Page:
Charm Person: If the spell is successful it will cause the charmed entity to come completely under the influence of the Magic-User…”
Save or no Save? It says IF successful. Therefore, a Saving Throw is permitted. This spell is immensely useful, as it is PERMANENT until the victim is the beneficiary of a Dispell Magic spell. It not only removes a potential enemy from a conflict, but adds that target to the Magic-User’s own side. Furthermore, it states ‘completely under the influence’. Those familiar with the AD&D version should understand that this original version is far superior.

Sleep: The spell always affects up to the number of creatures determined by the dice.”
A cornerstone Magic-User spell, even in later editions. Based on the above text we can see that there is NO Saving Throw against Sleep. Will the targets be awoken by loud noise? Can the PC’s easily give them the slip, or can they quietly cut the throats of all of these now slumbering foes? Again, this is a judgment call, as the only effect is that those targets indicated by the dice are asleep.

~Sham, Quixotic Referee


Wayne Rossi said...

Based on the above text we can see that there is NO Saving Throw against Sleep.

I've interpreted this one differently. In my games, I've ruled that Sleep triggers a saving throw - it's a spell, there are saving throws vs. spell, ergo one gets a saving throw. This matter was unclear enough that Greyhawk needed a clarification in the direction you interpret it - no saving throw. This carried over into subsequent TSR editions. I really think a Sleep with no saving throw would need to be a higher level spell, and there was actually some commentary on its relatively high power level in the early issues of Alarums & Excursions.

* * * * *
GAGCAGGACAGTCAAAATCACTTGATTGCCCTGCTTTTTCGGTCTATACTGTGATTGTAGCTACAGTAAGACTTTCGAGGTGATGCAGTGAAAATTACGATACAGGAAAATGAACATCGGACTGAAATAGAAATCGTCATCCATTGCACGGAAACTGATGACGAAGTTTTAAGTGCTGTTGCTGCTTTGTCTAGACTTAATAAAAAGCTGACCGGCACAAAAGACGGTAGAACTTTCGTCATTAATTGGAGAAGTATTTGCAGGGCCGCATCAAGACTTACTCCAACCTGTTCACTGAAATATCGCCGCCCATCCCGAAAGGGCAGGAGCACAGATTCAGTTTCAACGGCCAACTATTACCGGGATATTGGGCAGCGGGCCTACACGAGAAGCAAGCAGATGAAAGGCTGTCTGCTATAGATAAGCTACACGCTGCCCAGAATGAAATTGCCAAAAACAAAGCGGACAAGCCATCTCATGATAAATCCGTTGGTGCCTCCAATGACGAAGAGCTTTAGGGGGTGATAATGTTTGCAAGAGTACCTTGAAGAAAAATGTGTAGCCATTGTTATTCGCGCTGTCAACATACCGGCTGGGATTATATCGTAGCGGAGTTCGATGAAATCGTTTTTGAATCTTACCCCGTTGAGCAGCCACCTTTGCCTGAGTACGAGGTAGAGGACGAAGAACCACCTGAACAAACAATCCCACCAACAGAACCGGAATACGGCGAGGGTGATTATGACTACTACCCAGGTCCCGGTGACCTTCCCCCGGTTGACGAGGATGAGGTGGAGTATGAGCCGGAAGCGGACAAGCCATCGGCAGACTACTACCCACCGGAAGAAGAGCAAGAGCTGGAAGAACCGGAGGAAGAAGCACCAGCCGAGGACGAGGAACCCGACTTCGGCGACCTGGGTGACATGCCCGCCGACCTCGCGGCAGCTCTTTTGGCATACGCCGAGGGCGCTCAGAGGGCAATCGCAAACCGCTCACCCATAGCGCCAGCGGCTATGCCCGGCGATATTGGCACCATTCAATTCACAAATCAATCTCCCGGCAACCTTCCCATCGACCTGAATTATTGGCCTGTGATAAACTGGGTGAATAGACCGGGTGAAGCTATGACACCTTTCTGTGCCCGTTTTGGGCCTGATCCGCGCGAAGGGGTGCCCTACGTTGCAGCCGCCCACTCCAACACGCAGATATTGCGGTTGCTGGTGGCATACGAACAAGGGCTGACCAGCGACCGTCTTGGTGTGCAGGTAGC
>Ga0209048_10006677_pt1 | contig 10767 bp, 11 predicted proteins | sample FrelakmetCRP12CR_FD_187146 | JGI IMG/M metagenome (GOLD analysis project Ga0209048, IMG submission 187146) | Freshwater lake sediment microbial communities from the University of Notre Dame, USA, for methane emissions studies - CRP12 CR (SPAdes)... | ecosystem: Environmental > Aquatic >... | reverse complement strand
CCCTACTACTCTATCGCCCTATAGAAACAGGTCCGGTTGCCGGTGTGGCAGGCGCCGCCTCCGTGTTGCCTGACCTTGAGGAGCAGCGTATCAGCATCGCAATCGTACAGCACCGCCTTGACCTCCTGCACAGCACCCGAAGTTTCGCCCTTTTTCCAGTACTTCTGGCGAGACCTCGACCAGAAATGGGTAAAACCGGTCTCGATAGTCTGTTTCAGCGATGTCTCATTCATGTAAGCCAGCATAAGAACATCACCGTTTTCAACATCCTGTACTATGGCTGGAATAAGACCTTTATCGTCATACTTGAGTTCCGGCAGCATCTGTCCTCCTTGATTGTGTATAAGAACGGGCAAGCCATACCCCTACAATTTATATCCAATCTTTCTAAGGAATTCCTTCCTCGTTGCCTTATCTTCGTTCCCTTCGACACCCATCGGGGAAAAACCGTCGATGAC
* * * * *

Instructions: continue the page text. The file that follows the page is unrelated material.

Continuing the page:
Sham aka Dave said...

I can't argue with the fact that the Sleep spell is very powerful. Just based on the wording I am left to believe that there is no save...but, and I touched on this briefly in the notes, what 'sleep' actually does determines how powerful it truly is.

The spell does not render targets unconscious, it simply makes them fall asleep. It does not say that this magic sleep is akin to being comatose. There might be a chance for targets to wake up from noise, light, being touched, etc. If even a few of the foes are not affected, they might be able to rouse their allies in the next round.

That said, I play Sleep how I assume most D&D players do, though. That those affected are knocked out for long enough that the player characters can tie them up or cut their throats.